The RBI’s last policy communique hinted at a change in its monetary stance, as the underlying tone took a relatively dovish leaning. The unchanged repo rate at 8.0 per cent was vindicated by a balanced assessment of the growth-inflation outlook, which was primarily based on anticipation of appropriate policy actions by the new government. However, for the first time, the central bank hinted at the possibility of easing rates, if the CPI-based inflation trajectory surprised favorably vis-à-vis the expected disinflationary glide path towards 8 per cent by January 2015.
In the ensuing two months, the economic environment has pivoted the growth-inflation balance towards improvement. Encouragingly, the new government reaffirmed its commitment towards meeting a challenging fiscal deficit target of 4.1 per cent of GDP, while striving to revive investment-led growth through high impact albeit micro measures, instead of a sweeping big-bang approach. The near-term risks however continue to keep expectations of a quick and strong recovery at bay. Delayed and patchy monsoon performance, notwithstanding the recent encouraging progress in rains, bears upside risk to food inflation. Short-term and persistent efforts of the government such as open-market sale of wheat, crack-down on hoarders among others, may have helped limit some price pressures, if not annihilate them. The bigger concern emanates from the ongoing geo-political tensions that may keep energy prices vulnerable to upside risks.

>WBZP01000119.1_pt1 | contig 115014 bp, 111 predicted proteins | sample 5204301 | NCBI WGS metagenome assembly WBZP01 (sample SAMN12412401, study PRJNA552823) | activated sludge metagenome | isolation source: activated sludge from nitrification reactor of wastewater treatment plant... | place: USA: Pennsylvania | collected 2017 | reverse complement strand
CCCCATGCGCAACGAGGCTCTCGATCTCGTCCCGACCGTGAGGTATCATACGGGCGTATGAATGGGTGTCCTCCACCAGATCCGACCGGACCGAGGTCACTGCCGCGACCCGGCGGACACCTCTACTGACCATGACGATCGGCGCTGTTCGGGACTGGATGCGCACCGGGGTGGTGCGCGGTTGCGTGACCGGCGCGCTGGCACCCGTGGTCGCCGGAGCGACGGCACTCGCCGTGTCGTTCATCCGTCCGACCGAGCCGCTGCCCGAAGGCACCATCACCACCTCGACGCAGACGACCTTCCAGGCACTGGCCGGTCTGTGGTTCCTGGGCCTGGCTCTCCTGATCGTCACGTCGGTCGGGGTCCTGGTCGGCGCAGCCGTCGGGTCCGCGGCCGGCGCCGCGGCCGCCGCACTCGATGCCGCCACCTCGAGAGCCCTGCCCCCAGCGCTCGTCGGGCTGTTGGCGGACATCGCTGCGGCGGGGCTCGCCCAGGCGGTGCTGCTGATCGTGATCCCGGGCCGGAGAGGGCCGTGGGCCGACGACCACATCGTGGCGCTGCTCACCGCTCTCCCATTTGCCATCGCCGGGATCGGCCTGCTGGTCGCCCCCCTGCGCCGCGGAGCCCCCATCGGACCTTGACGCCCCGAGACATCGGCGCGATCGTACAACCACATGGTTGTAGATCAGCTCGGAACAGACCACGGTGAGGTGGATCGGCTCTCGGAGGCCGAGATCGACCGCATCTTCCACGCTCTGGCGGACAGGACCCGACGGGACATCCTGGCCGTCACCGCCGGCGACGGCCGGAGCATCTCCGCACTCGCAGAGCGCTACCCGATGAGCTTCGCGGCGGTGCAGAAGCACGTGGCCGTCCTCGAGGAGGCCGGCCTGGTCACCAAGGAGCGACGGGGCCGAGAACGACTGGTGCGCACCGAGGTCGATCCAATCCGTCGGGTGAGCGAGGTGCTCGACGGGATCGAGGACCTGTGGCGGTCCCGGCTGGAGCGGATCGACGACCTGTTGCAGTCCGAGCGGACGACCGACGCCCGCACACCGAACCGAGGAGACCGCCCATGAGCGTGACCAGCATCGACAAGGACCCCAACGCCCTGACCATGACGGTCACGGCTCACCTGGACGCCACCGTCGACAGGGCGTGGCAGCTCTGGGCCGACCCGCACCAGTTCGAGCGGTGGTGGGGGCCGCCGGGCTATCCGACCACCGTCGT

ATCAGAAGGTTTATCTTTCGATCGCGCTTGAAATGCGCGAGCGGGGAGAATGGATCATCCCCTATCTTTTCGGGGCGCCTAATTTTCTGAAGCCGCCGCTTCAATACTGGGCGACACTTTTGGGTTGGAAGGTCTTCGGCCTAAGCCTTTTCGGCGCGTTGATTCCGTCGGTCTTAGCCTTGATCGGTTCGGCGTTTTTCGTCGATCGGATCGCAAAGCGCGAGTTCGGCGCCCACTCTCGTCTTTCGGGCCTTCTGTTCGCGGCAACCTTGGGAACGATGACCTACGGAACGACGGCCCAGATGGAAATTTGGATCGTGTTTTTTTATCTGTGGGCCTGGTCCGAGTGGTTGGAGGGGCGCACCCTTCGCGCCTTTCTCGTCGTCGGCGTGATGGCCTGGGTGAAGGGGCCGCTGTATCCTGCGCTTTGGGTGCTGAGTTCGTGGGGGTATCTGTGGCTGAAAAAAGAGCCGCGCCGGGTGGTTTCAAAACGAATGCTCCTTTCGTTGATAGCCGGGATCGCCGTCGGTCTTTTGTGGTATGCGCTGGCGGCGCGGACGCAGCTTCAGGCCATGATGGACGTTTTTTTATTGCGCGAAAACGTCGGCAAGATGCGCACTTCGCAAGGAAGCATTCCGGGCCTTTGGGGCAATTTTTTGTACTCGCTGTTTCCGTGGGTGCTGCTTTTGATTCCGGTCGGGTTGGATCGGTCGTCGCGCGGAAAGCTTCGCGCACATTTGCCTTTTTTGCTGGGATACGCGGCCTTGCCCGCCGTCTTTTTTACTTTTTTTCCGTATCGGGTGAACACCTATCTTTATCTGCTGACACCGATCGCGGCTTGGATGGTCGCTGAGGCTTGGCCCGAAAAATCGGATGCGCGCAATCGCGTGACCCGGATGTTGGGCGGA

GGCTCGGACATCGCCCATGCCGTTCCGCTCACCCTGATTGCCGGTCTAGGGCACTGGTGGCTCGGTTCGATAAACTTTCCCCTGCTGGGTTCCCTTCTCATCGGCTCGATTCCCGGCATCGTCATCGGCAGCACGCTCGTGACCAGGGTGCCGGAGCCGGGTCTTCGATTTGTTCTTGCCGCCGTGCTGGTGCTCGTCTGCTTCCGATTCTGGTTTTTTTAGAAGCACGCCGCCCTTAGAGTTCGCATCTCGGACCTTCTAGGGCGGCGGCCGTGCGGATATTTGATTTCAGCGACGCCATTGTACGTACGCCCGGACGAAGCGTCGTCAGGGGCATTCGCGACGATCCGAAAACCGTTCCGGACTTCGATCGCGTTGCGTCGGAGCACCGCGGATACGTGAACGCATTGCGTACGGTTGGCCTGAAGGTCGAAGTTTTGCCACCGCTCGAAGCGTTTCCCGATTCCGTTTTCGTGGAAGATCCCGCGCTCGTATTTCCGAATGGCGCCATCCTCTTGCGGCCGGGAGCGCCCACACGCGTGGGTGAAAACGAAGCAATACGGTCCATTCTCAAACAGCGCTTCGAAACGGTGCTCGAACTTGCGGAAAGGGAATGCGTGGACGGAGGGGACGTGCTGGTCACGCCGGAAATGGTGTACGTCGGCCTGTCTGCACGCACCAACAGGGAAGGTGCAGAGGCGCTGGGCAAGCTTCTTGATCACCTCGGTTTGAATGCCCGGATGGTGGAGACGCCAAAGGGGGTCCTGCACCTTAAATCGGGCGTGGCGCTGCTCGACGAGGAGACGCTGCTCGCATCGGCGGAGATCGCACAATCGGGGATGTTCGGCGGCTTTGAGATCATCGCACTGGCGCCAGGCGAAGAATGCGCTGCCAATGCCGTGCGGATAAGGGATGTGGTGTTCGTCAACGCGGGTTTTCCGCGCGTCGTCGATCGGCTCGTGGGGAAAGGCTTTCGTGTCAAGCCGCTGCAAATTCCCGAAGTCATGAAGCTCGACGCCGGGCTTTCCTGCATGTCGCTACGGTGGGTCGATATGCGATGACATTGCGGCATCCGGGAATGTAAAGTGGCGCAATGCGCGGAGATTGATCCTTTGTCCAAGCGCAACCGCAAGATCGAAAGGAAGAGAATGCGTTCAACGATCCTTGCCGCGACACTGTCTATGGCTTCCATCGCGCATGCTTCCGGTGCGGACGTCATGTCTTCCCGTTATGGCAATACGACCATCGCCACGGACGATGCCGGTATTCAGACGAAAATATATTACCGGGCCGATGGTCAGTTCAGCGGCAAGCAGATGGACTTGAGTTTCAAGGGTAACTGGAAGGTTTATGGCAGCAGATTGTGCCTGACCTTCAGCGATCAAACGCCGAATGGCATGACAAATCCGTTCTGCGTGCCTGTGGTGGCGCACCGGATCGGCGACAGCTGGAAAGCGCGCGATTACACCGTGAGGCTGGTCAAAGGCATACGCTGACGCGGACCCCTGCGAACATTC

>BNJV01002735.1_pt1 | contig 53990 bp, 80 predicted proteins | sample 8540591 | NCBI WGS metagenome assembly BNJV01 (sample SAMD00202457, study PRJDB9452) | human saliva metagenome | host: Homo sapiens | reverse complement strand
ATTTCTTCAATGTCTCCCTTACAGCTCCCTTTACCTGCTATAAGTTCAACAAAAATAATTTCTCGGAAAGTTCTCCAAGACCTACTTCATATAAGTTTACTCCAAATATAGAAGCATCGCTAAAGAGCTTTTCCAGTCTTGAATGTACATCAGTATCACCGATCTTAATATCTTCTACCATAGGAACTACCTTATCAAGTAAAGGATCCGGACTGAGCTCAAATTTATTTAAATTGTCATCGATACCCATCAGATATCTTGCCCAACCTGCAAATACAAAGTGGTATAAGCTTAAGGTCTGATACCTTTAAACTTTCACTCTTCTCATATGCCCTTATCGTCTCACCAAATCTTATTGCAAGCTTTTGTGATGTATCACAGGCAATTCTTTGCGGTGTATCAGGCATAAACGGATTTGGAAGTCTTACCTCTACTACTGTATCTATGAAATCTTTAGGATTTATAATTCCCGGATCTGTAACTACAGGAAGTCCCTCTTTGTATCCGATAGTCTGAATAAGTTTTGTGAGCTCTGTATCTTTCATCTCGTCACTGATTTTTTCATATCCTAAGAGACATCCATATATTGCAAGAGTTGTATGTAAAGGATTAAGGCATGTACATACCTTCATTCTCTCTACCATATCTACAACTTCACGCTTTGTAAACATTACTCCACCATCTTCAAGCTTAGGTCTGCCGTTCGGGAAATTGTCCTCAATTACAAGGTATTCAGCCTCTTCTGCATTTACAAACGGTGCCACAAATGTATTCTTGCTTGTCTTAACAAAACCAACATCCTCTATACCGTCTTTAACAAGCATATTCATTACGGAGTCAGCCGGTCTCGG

Risks of resurgence in inflation momentum from short durational repercussions due to delayed monsoon and global crude prices therefore may prompt the central bank to maintain a cautious tone. In spite of the rise in momentum, the anticipated path of inflation softening is expected to remain intact owing to significant base effects over July – December 2014. Any reading of inflation print would therefore warrant stripping of base effects, here on. As such, the risk of a short term pick up in price momentum is expected to keep the RBI on “hold rates”mode. A rate cut will have to wait until the momentum and headline inflation both are in a sweet spot. Maybe the opportunity will present itself in January-March 2015!
The author is senior president & chief economist at YES Bank